With the above tools operating in this market lenders have the potential to scale and reach wide audiences. In fact, Walnut Street Finance recently launched a 506(c) private offering, which allows us to advertise to the public.

Wall Street and Private Equity Validation

Private equity firms from Wall Street to Silicon Valley have entered the hard money arena in several ways, further validating private lending as an asset class. For example, Patch of Land and Asset Avenue have become household names in the hard money space, and each has raised millions of dollars from venture capital investors. Big banks, including Goldman Sachs, J.P. Morgan Chase and Wells Fargo, reportedly have begun extending credit lines to fix-and-flip lenders.

Importantly, secondary markets for hard money loans are beginning to crystalize. Industry leaders include Los Angeles-based PeerStreet, which buys loans and crowdsources them to investors, and New York-based Toorak Capital. Like Fannie Mae and Freddie Mac in the consumer space, these secondary market participants purchase “conforming” loans, thereby increasing liquidity and efficiency in the private lending market. Surely, another sign of a maturing space.

Social Responsibility

The money may be hard, but it isn’t mean. In fact, hard money lending promotes social responsibility in several ways:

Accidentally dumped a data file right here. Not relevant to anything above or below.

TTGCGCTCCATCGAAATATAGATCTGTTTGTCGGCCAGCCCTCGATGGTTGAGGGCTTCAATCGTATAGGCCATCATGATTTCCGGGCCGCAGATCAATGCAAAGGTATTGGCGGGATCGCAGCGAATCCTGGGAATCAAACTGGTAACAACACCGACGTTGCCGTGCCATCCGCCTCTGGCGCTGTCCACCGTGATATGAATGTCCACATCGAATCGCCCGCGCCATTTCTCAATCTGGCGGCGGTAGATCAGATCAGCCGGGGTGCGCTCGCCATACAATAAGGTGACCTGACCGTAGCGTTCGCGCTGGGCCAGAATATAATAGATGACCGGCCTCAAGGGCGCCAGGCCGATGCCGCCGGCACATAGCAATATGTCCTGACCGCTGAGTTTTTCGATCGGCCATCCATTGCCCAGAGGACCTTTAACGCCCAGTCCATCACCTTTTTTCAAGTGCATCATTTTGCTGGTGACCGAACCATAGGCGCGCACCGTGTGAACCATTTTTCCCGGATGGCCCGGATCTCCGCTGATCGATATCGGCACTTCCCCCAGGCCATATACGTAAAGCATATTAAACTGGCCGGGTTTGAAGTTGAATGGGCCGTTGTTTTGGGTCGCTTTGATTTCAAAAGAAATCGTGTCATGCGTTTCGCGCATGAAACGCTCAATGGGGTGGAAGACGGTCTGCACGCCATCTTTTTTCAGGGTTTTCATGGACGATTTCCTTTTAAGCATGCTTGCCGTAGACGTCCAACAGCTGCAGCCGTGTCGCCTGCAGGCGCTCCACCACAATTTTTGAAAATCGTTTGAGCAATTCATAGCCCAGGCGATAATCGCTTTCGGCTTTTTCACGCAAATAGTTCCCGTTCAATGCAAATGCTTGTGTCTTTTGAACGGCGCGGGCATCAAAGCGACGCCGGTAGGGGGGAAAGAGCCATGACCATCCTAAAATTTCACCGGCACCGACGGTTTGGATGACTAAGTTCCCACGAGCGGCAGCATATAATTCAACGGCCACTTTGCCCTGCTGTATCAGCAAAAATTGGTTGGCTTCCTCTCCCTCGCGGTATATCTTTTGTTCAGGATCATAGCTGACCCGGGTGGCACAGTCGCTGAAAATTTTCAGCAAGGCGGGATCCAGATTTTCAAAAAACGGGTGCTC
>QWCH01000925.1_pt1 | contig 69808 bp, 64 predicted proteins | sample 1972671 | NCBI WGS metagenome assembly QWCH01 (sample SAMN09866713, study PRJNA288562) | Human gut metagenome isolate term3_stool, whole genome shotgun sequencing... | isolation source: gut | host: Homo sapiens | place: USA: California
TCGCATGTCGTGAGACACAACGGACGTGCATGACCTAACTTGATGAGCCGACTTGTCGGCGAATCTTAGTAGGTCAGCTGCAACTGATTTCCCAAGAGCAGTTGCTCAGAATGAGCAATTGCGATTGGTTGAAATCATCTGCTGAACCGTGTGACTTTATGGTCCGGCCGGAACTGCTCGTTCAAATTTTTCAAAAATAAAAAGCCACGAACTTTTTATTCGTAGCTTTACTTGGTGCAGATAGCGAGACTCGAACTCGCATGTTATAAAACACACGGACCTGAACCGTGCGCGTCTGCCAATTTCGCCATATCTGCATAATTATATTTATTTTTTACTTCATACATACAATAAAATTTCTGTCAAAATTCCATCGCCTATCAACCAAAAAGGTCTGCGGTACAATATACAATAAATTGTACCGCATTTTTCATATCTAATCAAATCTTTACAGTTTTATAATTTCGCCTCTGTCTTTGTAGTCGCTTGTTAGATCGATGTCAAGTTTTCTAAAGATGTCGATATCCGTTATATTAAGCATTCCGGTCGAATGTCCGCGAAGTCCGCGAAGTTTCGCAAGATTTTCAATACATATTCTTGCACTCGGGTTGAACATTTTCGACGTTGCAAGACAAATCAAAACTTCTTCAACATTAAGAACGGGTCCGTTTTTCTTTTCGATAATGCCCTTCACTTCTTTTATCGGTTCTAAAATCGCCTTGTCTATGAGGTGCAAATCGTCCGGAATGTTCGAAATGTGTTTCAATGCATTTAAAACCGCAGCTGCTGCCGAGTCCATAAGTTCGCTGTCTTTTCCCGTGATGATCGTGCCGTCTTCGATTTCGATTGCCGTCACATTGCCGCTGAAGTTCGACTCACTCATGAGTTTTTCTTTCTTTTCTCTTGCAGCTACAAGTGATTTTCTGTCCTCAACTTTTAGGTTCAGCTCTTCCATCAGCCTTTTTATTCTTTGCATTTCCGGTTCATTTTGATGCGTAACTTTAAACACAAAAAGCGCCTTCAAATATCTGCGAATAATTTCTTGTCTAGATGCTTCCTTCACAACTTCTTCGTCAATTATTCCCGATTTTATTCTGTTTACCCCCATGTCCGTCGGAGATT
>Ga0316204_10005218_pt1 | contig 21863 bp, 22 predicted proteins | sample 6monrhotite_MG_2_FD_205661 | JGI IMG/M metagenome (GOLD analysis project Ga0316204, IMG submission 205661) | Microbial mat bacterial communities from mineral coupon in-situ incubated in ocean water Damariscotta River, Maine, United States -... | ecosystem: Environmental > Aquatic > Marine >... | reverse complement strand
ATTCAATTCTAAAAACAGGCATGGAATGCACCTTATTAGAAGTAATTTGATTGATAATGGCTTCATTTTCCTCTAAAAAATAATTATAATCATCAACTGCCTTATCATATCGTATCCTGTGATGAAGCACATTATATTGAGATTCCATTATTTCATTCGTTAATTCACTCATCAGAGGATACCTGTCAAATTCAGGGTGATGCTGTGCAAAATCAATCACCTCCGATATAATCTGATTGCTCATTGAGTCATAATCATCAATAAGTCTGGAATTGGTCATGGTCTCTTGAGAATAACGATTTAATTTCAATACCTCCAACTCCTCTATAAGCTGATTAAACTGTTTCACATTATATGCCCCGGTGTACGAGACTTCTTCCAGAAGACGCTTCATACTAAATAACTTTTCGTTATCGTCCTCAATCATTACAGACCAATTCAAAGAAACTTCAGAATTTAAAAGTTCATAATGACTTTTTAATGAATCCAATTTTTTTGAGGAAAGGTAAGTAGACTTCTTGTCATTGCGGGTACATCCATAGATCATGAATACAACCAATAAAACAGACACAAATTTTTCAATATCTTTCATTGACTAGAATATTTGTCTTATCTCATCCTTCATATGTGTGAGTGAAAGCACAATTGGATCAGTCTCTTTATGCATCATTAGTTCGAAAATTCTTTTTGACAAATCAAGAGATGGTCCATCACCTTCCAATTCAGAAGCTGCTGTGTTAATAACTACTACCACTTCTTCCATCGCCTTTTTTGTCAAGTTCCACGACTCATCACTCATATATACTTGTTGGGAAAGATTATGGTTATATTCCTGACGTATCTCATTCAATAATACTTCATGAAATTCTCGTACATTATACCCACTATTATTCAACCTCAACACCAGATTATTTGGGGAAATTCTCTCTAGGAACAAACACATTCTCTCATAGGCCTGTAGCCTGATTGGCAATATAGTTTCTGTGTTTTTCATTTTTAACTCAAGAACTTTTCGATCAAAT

• First-lien investing is used to rehabilitate dilapidated properties and thus revitalize neighborhoods. Hard money lenders are more willing than risk-averse banks to make loans on properties in marginal areas. The resulting gentrification is good for the local community, the economy and tax collectors.
  • Human potential can be unleashed through hard money lending. Private lending provides a pathway forward for folks traditionally ignored by banks, as hard money loans are underwritten primarily on the basis of the property’s value. Entrepreneurs with some skills and the determination to work hard can turn a profit by rehabbing old properties. In other words, fixing-and-flipping is one way to achieve the American dream, and that makes us feel good.
  • Hard money lending is growing America by helping small businesses (contractors, builders, real estate investors, suppliers, vendors, inspectors and even stagers) achieve success. When granted a hard money loan, you’ll see ripple effects that strengthen the country’s employment picture.

Billions in Untapped Potential

As an example: Before becoming a private money lender, Walnut Street renovated and flipped nearly 200 row houses in Washington, D.C., neighborhoods such as Petworth and Eckington. For every property that Walnut renovated or saw being renovated, they saw many more distressed properties on the same block, ripe for restoration. If you multiply the thousands of row houses in DC that need rehabbing by the average sales price for each, the untapped market is in the billions of dollars. After seeing first-hand this enormous potential in Washington, D.C., and realizing that lack of capital was holding back many real estate investors, they decided to enter the private lending arena.

Decades of experience as a developer, builder and equity owner gave them unique skills and insights to help rehabbers succeed. They show borrowers how to avoid mistakes, how to choose vendors and suppliers wisely and how to stay on time and within-budget.

And guess what? It is possible to have fun at this. For one thing, you get to wear a lot of hats. Days are spent conducting comparative market analyses, pro formas and risk assessments in the office, then traveling on-site to check out projects and meet many different types of people along the way.

 

Bobby Montagne’s article originally appeared in the March/April edition of Private Lender magazine.